By: Robert J. Uhorchuk
There is, unfortunately, a high cost to litigation for any size business, and in some cases, there is significant financial exposure, depending on the type of lawsuit, facts, and circumstances of the case, and the damages or claims asserted. To help avoid the high cost of litigation and the exposure of being involved in a lawsuit, there are proactive practices that any business can implement, especially small businesses or proprietorships.
1. Form and Operate Your Business through the Appropriate Legal Entity.
There are various ways or types of entities through which to operate a business including a proprietorship, corporation, s-corporation, partnership, limited liability company, and other such variations. Operating your business through the appropriate entity may provide for limited personal liability should litigation or a lawsuit arise against the business, and there are also important tax considerations to review, as well.
Particularly with regard to small businesses, operating as a proprietorship may not be the right answer and it is relatively inexpensive to form or organize a corporation or limited liability company through which you can operate the business as an alternative.
2. Review and Obtain Appropriate Insurance Coverage.
After you determine the appropriate legal entity for the operation of your business, one of the next practical steps is obtaining the appropriate insurance policies and coverages and reviewing those policies and coverages on a regular basis. You should develop a close relationship with your insurance agent, and seek legal counsel as well, to determine some of the insurance policies and coverages that you need to consider.
These include a general liability policy, property and casualty coverage, errors and omissions coverage, employment practices, and workers’ compensation, along with “key man” life insurance for the business or a personal umbrella policy for any of the owners or proprietors in the business. Depending on your business and industry, there also may be specialty policies and coverages for you to consider.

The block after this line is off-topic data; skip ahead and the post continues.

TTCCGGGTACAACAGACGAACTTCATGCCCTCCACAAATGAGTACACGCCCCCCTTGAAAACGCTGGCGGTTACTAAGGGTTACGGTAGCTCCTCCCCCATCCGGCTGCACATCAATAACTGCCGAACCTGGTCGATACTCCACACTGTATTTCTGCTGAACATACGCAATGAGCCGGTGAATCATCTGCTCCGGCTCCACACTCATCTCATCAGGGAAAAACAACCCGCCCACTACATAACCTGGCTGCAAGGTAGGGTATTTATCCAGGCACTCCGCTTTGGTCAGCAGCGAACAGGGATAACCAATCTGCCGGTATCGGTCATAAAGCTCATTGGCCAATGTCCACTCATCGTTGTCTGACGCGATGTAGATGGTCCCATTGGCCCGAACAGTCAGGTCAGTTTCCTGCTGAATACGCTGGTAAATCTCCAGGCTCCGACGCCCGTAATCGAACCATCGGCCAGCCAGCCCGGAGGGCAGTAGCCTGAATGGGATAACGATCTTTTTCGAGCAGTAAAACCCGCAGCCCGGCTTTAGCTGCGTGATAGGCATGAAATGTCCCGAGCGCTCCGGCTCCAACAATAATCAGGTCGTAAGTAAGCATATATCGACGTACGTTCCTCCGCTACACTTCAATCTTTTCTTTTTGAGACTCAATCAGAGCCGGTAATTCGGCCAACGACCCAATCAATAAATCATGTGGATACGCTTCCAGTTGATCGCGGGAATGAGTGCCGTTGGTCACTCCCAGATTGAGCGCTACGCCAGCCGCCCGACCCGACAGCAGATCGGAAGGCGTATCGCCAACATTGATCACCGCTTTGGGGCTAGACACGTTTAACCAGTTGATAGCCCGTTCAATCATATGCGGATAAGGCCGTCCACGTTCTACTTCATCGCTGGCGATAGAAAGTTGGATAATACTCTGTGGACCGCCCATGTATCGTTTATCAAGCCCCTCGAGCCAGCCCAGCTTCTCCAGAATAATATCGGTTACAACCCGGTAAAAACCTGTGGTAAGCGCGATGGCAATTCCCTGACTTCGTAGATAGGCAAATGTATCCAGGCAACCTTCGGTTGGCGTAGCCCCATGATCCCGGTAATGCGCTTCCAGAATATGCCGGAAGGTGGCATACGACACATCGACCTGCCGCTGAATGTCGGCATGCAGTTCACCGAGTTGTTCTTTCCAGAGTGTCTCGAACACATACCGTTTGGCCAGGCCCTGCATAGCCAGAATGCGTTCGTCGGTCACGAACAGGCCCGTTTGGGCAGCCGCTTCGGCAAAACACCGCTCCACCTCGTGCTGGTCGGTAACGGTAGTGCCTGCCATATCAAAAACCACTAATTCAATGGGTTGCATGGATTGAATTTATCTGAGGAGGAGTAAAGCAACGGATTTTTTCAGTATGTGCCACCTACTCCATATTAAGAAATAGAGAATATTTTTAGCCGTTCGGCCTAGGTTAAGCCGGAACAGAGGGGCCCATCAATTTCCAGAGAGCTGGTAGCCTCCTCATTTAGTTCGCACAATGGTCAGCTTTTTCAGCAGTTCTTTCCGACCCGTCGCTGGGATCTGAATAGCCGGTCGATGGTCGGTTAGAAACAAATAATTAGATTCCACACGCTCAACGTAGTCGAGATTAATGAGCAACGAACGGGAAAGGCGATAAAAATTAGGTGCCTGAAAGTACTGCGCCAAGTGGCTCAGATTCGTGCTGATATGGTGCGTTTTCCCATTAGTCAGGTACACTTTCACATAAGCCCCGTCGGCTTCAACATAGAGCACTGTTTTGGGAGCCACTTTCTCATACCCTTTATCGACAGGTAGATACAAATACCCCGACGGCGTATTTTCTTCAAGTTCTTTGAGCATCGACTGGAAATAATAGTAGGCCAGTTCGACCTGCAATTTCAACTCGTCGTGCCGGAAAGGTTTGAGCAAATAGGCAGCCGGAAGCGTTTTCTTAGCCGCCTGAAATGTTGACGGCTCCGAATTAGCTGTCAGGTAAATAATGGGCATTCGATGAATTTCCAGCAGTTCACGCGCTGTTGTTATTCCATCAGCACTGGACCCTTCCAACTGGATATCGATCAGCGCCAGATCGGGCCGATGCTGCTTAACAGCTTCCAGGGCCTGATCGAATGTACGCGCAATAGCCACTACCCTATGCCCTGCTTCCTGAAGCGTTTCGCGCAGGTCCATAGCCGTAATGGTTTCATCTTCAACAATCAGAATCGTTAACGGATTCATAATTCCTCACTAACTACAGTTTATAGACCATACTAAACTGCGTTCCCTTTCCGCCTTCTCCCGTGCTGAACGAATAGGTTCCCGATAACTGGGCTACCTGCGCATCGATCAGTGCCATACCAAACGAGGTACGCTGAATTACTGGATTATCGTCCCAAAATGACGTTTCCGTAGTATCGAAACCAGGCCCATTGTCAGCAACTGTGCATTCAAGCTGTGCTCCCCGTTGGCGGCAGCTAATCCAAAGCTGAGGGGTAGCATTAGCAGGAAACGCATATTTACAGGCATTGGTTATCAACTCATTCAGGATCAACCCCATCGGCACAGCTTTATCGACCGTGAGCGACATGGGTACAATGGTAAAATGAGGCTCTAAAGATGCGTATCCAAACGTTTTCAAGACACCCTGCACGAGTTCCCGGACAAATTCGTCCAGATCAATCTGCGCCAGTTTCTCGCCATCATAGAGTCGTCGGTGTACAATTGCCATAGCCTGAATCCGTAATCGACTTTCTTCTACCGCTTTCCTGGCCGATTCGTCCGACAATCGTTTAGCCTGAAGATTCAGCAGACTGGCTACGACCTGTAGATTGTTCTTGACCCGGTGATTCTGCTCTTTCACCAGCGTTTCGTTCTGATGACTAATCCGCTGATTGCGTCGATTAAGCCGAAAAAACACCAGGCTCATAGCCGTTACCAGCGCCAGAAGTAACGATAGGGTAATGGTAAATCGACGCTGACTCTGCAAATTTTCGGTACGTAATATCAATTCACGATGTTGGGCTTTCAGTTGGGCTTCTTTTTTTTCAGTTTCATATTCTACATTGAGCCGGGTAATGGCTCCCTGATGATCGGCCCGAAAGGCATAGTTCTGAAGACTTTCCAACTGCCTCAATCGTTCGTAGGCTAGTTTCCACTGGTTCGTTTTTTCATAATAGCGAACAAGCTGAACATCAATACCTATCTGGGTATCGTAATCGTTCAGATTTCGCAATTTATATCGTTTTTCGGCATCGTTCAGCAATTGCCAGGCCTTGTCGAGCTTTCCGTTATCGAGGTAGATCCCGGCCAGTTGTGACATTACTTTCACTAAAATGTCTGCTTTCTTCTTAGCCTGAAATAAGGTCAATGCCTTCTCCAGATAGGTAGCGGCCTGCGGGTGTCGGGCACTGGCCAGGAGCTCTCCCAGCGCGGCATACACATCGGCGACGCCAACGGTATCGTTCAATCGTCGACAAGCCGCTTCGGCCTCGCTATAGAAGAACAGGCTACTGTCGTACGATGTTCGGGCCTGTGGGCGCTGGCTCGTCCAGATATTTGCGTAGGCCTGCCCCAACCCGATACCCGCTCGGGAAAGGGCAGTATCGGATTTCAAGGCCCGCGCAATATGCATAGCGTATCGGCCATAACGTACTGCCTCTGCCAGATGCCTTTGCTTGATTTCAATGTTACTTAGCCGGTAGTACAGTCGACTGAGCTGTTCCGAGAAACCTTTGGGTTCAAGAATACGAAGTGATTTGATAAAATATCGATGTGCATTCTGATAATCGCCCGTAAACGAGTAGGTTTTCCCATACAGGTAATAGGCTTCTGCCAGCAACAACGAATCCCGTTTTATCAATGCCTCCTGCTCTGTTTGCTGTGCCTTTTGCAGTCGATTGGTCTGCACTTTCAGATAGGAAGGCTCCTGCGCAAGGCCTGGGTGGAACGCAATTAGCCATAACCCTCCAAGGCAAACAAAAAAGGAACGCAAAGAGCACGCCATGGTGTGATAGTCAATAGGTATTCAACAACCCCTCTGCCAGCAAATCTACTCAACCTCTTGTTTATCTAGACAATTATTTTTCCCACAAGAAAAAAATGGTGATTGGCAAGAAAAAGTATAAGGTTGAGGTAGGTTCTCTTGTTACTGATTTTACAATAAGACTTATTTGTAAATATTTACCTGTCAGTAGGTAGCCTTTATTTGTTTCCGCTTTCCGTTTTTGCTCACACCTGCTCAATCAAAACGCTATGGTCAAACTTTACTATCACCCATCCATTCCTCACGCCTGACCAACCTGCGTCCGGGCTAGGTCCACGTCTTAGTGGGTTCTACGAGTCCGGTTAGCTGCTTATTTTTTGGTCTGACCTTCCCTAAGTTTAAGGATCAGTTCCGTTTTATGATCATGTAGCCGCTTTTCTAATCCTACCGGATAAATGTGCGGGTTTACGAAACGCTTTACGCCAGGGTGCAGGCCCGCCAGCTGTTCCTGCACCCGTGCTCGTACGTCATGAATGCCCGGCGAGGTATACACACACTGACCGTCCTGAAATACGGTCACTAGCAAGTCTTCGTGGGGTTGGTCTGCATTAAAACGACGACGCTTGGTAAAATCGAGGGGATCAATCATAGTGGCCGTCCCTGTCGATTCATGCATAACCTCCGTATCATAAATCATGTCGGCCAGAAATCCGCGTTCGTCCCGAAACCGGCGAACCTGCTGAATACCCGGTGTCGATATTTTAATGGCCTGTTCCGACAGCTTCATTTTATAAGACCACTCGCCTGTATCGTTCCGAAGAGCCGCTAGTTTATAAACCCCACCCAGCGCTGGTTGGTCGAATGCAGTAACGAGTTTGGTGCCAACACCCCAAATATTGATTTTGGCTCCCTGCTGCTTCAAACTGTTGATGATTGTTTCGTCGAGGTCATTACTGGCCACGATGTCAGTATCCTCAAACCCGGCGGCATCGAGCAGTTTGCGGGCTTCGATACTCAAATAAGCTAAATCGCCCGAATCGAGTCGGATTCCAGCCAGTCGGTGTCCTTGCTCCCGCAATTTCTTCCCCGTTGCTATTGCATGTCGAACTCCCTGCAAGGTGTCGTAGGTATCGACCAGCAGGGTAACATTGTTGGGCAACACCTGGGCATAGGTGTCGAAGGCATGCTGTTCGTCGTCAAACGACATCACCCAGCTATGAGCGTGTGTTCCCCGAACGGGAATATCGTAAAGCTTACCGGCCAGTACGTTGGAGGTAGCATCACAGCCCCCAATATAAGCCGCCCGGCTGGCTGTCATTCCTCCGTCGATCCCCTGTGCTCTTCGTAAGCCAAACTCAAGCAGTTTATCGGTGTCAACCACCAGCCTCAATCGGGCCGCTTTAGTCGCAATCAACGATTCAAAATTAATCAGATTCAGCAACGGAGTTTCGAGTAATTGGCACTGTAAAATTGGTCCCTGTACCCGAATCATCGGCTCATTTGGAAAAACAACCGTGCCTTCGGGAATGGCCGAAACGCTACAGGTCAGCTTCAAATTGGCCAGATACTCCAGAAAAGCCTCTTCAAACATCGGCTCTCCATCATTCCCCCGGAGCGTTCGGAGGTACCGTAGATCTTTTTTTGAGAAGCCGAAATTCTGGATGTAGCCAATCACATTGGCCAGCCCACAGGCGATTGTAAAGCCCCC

In short, obtaining and maintaining the appropriate insurance policies and coverages is one of the best practices to implement to protect you and your business from the potentially high cost of litigation and the expenses that mount as a result of a lawsuit.
3. Retain and Maintain a Roster of Outside Professionals.
Along with maintaining a good relationship with your insurance agent as discussed above, it is prudent for any business to maintain and have an ongoing relationship with outside professionals including an attorney or outside general counsel, and a tax professional or CPA. These professionals should be retained and involved from the inception of the business to provide advice with regard to your legal entity for operation, your insurance coverages or policies to consider, your service and vendor contracts to review, and your employment policies and practices, among many other considerations.
The nominal costs of involving these professionals on the front end on a proactive basis will undoubtedly help you and your business avoid or save costs, expenses, and exposures to litigation in the long run. The engagement of an outside general counsel or attorney and CPA or other professionals will allow you to anticipate and navigate business, legal and operational pitfalls before they occur, and certainly reduce the impact or expense should they occur, regardless.